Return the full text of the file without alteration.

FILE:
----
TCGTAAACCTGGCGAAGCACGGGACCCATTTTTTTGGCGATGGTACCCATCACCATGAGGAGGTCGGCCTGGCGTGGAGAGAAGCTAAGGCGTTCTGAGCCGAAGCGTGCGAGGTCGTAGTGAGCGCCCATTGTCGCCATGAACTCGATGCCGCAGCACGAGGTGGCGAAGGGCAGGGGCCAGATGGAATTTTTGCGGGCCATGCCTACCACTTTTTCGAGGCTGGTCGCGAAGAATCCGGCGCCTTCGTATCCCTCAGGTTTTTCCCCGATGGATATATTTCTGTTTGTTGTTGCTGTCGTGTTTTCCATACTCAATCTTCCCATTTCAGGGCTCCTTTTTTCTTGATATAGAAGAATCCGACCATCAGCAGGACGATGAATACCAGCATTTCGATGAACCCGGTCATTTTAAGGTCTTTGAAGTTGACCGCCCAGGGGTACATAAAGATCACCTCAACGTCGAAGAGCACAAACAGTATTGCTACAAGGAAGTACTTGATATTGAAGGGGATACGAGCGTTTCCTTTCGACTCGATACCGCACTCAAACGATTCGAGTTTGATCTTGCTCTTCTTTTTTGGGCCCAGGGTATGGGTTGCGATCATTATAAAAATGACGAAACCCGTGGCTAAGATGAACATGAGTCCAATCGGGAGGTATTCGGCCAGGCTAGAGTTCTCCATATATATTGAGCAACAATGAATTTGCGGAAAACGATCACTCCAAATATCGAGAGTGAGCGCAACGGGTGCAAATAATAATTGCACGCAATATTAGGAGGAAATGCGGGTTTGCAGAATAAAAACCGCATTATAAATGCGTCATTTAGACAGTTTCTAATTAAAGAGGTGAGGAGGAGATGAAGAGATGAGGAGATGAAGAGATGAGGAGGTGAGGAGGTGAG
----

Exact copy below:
TCGTAAACCTGGCGAAGCACGGGACCCATTTTTTTGGCGATGGTACCCATCACCATGAGGAGGTCGGCCTGGCGTGGAGAGAAGCTAAGGCGTTCTGAGCCGAAGCGTGCGAGGTCGTAGTGAGCGCCCATTGTCGCCATGAACTCGATGCCGCAGCACGAGGTGGCGAAGGGCAGGGGCCAGATGGAATTTTTGCGGGCCATGCCTACCACTTTTTCGAGGCTGGTCGCGAAGAATCCGGCGCCTTCGTATCCCTCAGGTTTTTCCCCGATGGATATATTTCTGTTTGTTGTTGCTGTCGTGTTTTCCATACTCAATCTTCCCATTTCAGGGCTCCTTTTTTCTTGATATAGAAGAATCCGACCATCAGCAGGACGATGAATACCAGCATTTCGATGAACCCGGTCATTTTAAGGTCTTTGAAGTTGACCGCCCAGGGGTACATAAAGATCACCTCAACGTCGAAGAGCACAAACAGTATTGCTACAAGGAAGTACTTGATATTGAAGGGGATACGAGCGTTTCCTTTCGACTCGATACCGCACTCAAACGATTCGAGTTTGATCTTGCTCTTCTTTTTTGGGCCCAGGGTATGGGTTGCGATCATTATAAAAATGACGAAACCCGTGGCTAAGATGAACATGAGTCCAATCGGGAGGTATTCGGCCAGGCTAGAGTTCTCCATATATATTGAGCAACAATGAATTTGCGGAAAACGATCACTCCAAATATCGAGAGTGAGCGCAACGGGTGCAAATAATAATTGCACGCAATATTAGGAGGAAATGCGGGTTTGCAGAATAAAAACCGCATTATAAATGCGTCATTTAGACAGTTTCTAATTAAAGAGGTGAGGAGGAGATGAAGAGATGAGGAGATGAAGAGATGAGGAGGTGAGGAGGTGAG